Large ring polymers align FtsZ polymers for normal septum formation

Authors

  • Muhammet E Gündoğdu,

    1. Centre for Bacterial Cell Biology, Institute for Cell and Molecular Biosciences, Newcastle University, Newcastle, UK
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    • These authors contributed equally to this work
  • Yoshikazu Kawai,

    1. Centre for Bacterial Cell Biology, Institute for Cell and Molecular Biosciences, Newcastle University, Newcastle, UK
    2. Nara Institute of Science and Technology, Graduate School of Information Science Functional Genomics, Ikoma, Japan
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    • These authors contributed equally to this work
  • Nada Pavlendova,

    1. Centre for Bacterial Cell Biology, Institute for Cell and Molecular Biosciences, Newcastle University, Newcastle, UK
    2. Institute of Molecular Biology, Slovak Academy of Sciences, Bratislava, Slovak Republic
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    • These authors contributed equally to this work
  • Naotake Ogasawara,

    1. Nara Institute of Science and Technology, Graduate School of Information Science Functional Genomics, Ikoma, Japan
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  • Jeff Errington,

    1. Centre for Bacterial Cell Biology, Institute for Cell and Molecular Biosciences, Newcastle University, Newcastle, UK
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  • Dirk-Jan Scheffers,

    1. Bacterial Membrane Proteomics Laboratory, Instituto de Tecnologia Química e Biológica, Universidade Nova de Lisboa, Oeiras, Portugal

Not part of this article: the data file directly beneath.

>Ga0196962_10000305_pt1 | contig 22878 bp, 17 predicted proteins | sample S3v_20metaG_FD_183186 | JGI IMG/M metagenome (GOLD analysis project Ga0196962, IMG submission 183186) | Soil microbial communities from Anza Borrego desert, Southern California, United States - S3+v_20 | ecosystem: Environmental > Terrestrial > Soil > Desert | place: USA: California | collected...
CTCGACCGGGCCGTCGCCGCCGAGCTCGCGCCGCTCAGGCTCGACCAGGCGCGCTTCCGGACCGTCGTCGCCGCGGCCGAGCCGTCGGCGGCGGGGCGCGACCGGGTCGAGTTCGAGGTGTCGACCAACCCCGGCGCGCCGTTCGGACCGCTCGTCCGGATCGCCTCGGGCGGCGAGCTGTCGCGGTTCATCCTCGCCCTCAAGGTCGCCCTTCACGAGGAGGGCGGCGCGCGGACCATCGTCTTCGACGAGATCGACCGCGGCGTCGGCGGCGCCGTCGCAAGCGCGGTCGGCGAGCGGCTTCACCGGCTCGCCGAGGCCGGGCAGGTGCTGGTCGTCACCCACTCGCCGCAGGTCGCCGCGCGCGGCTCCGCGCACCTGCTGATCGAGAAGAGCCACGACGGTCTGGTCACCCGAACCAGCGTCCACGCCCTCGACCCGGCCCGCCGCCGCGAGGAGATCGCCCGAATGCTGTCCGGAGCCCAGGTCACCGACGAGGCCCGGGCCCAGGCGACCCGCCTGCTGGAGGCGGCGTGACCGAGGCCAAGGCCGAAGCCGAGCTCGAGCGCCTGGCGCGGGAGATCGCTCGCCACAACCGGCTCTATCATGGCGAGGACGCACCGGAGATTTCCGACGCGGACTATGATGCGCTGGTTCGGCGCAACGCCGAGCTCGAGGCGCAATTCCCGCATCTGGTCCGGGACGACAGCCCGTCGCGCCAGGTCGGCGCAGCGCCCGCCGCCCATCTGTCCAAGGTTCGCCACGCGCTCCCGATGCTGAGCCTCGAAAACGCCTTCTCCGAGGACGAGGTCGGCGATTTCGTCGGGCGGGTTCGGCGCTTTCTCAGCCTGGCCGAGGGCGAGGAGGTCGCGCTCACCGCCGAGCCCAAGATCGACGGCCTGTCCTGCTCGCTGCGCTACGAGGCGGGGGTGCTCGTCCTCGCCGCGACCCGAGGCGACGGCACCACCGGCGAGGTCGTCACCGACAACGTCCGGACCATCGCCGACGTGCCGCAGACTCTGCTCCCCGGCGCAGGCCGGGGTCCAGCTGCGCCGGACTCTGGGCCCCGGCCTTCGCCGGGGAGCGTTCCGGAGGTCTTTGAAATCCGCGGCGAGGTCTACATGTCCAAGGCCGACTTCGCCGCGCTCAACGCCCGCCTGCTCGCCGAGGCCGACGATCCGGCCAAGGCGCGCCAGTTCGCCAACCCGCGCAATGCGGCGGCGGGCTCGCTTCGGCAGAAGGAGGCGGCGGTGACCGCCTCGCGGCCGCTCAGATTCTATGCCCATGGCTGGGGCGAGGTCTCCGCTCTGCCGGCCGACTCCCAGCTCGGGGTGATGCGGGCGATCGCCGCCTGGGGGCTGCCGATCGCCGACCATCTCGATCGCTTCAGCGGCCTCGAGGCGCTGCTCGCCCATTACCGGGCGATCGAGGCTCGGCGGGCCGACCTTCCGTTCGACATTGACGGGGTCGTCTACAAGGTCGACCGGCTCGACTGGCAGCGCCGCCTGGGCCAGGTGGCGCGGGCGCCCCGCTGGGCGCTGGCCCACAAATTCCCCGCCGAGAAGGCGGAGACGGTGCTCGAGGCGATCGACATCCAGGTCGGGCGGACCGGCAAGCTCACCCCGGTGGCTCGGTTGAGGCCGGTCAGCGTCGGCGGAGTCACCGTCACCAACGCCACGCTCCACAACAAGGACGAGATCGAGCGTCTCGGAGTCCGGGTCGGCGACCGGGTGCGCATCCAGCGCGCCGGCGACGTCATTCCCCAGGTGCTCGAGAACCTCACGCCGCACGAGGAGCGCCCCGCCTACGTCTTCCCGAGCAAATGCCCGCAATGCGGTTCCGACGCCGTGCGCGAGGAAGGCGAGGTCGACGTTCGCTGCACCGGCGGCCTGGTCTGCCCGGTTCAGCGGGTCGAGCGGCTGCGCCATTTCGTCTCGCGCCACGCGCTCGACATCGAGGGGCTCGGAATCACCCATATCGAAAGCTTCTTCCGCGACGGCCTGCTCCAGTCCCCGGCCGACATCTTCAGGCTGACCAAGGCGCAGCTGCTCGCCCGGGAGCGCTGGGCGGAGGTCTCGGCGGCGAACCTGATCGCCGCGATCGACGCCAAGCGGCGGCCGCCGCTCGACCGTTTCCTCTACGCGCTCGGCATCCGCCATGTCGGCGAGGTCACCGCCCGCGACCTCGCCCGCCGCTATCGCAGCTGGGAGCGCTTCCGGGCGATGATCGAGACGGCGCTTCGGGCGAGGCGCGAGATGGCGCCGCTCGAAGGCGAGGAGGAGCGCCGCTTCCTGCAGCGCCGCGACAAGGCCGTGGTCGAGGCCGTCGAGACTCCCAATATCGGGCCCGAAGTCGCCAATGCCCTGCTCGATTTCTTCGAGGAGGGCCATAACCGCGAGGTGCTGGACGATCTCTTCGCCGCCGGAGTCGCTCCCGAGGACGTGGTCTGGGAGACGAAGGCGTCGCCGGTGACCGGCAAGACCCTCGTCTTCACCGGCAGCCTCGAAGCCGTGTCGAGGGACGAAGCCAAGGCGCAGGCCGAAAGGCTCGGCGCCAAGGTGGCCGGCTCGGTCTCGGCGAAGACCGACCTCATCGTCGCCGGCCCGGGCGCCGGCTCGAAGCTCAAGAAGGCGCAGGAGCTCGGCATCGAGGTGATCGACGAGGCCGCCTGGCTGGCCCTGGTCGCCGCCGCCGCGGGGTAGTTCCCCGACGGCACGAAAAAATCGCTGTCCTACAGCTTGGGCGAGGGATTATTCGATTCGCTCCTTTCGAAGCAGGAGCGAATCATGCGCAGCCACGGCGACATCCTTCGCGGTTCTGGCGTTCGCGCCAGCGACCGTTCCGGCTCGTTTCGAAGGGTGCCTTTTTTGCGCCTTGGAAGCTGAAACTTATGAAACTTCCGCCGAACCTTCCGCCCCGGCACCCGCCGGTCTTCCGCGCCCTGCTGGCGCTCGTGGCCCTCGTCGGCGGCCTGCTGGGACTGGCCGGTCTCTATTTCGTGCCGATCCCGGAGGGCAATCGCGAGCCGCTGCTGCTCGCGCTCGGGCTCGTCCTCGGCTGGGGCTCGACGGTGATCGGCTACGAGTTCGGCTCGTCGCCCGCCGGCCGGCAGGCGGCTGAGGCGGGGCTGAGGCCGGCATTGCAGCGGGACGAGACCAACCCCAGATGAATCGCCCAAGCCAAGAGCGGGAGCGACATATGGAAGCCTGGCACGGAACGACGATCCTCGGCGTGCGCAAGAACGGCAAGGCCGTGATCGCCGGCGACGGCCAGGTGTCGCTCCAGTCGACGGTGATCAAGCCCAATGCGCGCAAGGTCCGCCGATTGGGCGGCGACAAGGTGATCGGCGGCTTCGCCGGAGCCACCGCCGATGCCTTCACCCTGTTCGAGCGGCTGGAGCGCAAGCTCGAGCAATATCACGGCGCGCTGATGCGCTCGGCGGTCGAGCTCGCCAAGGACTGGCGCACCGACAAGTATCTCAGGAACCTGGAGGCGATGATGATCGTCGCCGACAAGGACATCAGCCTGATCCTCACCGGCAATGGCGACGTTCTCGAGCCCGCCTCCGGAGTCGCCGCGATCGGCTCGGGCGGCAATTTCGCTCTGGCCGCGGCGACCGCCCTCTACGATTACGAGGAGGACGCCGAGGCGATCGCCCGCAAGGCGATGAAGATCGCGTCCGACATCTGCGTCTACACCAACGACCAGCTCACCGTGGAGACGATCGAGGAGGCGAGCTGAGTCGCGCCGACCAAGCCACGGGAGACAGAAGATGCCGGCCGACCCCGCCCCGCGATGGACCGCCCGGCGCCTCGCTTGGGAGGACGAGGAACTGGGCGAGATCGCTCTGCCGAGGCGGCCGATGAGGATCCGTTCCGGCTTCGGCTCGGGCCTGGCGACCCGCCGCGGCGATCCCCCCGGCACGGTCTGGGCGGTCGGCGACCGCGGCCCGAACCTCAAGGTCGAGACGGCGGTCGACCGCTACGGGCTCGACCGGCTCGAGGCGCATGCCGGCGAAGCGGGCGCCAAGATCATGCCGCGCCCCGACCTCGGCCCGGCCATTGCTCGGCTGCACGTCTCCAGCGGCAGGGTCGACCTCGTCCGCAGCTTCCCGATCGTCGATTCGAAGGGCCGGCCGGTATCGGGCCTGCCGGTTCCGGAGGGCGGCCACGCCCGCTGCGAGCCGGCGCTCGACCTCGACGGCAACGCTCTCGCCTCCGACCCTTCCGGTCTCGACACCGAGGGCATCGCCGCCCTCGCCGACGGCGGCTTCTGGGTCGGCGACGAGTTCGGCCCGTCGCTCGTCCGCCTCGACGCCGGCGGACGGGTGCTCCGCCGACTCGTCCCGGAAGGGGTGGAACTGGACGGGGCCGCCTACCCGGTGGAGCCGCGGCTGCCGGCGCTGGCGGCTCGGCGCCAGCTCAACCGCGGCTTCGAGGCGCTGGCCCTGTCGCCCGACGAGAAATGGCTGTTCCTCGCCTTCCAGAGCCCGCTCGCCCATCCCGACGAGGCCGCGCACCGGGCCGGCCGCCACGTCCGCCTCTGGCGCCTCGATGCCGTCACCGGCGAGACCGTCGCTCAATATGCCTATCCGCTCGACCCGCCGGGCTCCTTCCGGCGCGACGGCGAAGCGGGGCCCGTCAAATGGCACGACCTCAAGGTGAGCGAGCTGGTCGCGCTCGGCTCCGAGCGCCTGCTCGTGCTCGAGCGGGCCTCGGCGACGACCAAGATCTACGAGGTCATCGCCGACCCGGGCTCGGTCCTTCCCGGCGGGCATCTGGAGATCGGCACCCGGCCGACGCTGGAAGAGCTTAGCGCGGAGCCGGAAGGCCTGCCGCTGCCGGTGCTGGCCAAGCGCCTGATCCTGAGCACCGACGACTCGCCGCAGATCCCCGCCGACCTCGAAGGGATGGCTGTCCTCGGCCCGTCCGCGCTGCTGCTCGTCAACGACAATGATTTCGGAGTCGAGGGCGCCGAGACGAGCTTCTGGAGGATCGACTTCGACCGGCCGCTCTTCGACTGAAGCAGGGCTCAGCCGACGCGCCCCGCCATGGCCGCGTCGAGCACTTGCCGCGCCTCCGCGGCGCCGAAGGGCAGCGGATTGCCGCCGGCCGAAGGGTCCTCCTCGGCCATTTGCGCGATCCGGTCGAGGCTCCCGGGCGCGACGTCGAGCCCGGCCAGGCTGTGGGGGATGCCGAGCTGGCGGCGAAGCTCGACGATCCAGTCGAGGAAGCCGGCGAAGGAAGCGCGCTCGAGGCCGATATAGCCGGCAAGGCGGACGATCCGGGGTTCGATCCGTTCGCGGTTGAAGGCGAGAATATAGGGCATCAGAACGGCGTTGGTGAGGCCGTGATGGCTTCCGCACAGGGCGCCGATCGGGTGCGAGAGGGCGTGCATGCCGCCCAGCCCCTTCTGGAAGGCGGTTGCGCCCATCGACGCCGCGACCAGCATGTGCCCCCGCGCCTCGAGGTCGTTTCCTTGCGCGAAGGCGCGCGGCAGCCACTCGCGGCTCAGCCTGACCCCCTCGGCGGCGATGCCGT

2. Department of Molecular Microbiology, Groningen Biomolecular Sciences and Biotechnology Institute, University of Groningen, NN Haren, The Netherlands
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  • Leendert W Hamoen

    Corresponding author
    1. Centre for Bacterial Cell Biology, Institute for Cell and Molecular Biosciences, Newcastle University, Newcastle, UK
    • Corresponding author. Institute for Cell and Molecular Biosciences, Centre for Bacterial Cell Biology, Newcastle University, Richardson Road, Framlington Place, Newcastle NE2 4AX, UK. Tel.: +44 191 208 3240; Fax: +44 191 208 3205;E-mail: l.hamoen@ncl.ac.uk

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Abstract

Cytokinesis in bacteria is initiated by polymerization of the tubulin homologue FtsZ into a circular structure at midcell, the Z-ring. This structure functions as a scaffold for all other cell division proteins. Several proteins support assembly of the Z-ring, and one such protein, SepF, is required for normal cell division in Gram-positive bacteria and cyanobacteria. Mutation of sepF results in deformed division septa. It is unclear how SepF contributes to the synthesis of normal septa. We have studied SepF by electron microscopy (EM) and found that the protein assembles into very large (∼50 nm diameter) rings. These rings were able to bundle FtsZ protofilaments into strikingly long and regular tubular structures reminiscent of eukaryotic microtubules. SepF mutants that disturb interaction with FtsZ or that impair ring formation are no longer able to align FtsZ filaments in vitro, and fail to support normal cell division in vivo. We propose that SepF rings are required for the regular arrangement of FtsZ filaments. Absence of this ordered state could explain the grossly distorted septal morphologies seen in sepF mutants.

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